Helena Conway has fallen in love.
But not unprovoked. Kit Isley is everything she’s not—unstructured, untethered, and not even a little bit careful.
It could all be so beautiful…if he wasn’t dating her best friend. Helena must defy her heart, do the right thing, and think of others.
Until she doesn’t.
Wow! I’ve read every book written by Tarryn Fisher, and still I never know what to expect. She doesn’t have a pattern that can be found in all her books, like it happens with most authors. The only thing that’s recurrent is how relatable the characters are, even the most immoral ones.
I find that my lips part, and my eyes become glassy when he speaks to me like he knows me. It’s intimate. I’ve always wanted to know myself and have never known where to begin.
Everything changes for Helena when she has a dream in which she’s married with her best friend’s boyfriend, Kit. Once she wakes up she realizes that in that dream she was someone she never thought she could be, and so Helena starts paying attention to Kit and the connection between them is instantaneous. But it’s only a connection, not love; that comes slowly throughout the book, as they truly get to know each other, and what being together would feel like.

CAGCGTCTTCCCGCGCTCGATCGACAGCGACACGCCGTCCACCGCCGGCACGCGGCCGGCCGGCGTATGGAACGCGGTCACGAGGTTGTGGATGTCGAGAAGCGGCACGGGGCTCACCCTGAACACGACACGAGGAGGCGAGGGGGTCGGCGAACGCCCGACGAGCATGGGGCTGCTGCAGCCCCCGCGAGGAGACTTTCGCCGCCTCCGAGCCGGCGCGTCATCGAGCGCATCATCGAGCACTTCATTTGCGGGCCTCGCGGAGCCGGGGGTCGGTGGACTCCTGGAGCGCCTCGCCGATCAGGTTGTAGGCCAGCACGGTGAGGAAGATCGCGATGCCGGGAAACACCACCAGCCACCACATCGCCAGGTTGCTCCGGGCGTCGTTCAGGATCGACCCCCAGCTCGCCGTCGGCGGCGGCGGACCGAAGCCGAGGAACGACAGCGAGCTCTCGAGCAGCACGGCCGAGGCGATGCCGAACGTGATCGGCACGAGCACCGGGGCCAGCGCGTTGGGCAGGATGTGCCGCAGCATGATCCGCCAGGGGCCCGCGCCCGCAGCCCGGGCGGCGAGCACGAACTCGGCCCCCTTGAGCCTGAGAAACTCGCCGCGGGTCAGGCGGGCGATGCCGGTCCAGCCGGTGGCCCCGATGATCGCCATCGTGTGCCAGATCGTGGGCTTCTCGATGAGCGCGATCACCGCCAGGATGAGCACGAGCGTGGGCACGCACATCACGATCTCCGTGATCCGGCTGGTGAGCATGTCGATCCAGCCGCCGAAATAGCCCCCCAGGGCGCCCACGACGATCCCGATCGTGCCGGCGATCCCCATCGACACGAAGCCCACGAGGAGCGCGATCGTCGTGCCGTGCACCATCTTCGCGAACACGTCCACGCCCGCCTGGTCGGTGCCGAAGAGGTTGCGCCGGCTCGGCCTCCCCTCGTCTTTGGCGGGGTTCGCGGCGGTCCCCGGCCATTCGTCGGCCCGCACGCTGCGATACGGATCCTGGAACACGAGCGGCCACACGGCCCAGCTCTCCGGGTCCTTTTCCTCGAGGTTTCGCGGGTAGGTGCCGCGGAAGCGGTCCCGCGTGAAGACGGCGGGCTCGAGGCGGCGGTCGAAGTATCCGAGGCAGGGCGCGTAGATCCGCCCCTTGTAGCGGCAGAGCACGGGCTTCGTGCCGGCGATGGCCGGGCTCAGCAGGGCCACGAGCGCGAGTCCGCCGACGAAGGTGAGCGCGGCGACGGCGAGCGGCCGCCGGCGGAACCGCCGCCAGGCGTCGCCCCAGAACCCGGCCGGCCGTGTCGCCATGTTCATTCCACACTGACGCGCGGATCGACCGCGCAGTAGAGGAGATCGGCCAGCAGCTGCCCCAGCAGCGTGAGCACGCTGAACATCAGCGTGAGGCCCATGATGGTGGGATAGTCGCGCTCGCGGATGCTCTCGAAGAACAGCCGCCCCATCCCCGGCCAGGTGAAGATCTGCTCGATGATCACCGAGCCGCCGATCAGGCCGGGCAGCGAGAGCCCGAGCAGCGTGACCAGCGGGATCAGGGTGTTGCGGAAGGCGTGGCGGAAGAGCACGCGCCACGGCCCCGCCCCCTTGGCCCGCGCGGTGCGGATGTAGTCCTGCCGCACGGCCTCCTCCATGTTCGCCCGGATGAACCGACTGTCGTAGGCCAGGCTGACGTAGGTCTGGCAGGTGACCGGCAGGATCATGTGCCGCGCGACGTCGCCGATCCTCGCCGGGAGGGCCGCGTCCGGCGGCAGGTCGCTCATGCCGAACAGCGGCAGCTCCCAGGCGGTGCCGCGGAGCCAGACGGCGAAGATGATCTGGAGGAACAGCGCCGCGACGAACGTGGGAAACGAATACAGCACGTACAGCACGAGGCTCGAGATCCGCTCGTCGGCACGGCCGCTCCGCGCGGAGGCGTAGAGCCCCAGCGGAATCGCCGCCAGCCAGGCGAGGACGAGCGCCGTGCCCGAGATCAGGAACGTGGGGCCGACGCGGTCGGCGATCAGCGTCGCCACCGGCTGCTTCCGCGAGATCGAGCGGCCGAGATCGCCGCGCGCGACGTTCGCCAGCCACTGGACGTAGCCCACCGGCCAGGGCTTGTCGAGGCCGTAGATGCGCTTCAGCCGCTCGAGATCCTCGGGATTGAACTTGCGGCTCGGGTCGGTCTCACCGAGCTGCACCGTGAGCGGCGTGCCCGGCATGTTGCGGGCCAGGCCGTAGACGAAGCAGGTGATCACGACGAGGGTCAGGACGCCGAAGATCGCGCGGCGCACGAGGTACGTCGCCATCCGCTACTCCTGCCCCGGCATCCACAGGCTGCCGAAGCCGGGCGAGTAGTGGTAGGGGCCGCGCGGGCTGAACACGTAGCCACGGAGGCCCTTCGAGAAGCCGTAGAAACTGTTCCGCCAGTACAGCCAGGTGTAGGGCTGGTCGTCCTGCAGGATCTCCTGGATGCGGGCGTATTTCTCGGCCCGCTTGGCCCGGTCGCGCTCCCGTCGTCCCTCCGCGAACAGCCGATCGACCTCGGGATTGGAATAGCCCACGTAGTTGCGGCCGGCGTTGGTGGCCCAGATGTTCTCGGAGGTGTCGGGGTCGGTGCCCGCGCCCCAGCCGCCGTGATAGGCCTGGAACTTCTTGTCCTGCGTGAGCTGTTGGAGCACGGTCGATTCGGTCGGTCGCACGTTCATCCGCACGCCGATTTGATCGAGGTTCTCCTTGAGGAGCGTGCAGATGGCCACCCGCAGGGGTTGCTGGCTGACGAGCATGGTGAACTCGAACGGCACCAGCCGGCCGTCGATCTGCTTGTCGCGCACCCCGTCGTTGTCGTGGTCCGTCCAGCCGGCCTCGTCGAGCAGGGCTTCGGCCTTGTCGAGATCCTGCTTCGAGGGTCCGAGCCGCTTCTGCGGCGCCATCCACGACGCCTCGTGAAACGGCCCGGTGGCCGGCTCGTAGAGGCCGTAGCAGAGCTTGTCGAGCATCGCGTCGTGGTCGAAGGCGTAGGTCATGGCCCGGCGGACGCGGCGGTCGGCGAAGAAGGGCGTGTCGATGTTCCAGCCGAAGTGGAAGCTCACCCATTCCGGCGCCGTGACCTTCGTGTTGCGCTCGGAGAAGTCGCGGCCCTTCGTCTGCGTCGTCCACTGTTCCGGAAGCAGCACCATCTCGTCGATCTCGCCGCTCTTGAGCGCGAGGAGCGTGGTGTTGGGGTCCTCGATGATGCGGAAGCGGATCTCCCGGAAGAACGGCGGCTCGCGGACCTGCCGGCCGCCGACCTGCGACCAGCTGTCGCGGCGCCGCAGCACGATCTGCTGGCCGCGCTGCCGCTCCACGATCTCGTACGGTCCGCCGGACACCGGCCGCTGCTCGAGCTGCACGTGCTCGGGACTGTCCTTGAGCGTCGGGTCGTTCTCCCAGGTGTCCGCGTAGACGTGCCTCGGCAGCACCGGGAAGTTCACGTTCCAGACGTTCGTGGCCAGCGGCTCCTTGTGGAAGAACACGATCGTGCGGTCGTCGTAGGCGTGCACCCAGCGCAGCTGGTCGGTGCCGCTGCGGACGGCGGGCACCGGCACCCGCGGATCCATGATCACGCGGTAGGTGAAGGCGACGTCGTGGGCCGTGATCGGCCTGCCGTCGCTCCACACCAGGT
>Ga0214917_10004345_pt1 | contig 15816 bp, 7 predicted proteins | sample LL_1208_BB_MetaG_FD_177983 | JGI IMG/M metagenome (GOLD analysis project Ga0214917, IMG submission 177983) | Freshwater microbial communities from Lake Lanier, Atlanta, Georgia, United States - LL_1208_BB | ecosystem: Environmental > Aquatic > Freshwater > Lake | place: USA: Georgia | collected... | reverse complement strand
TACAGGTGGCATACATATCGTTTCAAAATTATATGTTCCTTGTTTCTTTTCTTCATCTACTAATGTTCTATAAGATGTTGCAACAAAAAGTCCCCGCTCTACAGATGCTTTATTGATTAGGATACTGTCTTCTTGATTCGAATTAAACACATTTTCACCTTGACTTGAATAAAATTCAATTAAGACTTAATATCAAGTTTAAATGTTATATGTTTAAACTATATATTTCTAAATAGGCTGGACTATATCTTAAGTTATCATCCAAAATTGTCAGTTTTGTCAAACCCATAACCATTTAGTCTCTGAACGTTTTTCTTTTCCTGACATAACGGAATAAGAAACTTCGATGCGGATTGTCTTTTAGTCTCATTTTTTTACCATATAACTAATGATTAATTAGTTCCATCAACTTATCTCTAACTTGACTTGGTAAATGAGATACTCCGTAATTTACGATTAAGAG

I realize I’m vulnerable and most days I feel like a worthless human, someone a guy can cheat on and call it a mistake. I don’t want to be someone’s “girl who got away.” I want to be someone’s “girl who’d I’d never let get away.”
I loved that Kit helped Helena open her eyes, and that she comes out of that life she’s always had organized for herself; she takes chances and embarks on a journey that will help her find herself and who she can be, but never dared to become.
I won’t open my eyes. I don’t want to see what’s happening in his. I’ll fucking die if he looks at me like I look at him.
Helena is such a great character because she’s lovable, funny, and so real, her emotions and fears are so palpable; her thoughts are unfiltered, but she’s just inherently good so she puts everything aside to make the ones she loves happy. She eventually grows out of it on some levels, so that no one can take advantage of her. Kit is also wonderful; this is probably the cheesiest book Tarryn’s ever written, at least at the beginning. He’s a writer and he finds in Helena his muse. But he’s also confusing and infuriating.
If each of our lives represented a page in a book, happiness would be the punctuation. It breaks the parts that are too long. It closes off some things, divides others. But it’s brief, showing up when it’s needed and filling tired paragraphs with breaks.
This was such an intense and emotional read; the writing is compelling and beautiful. I found it real difficult to put the book down. And even now, that I’ve finished it, the characters won’t leave me.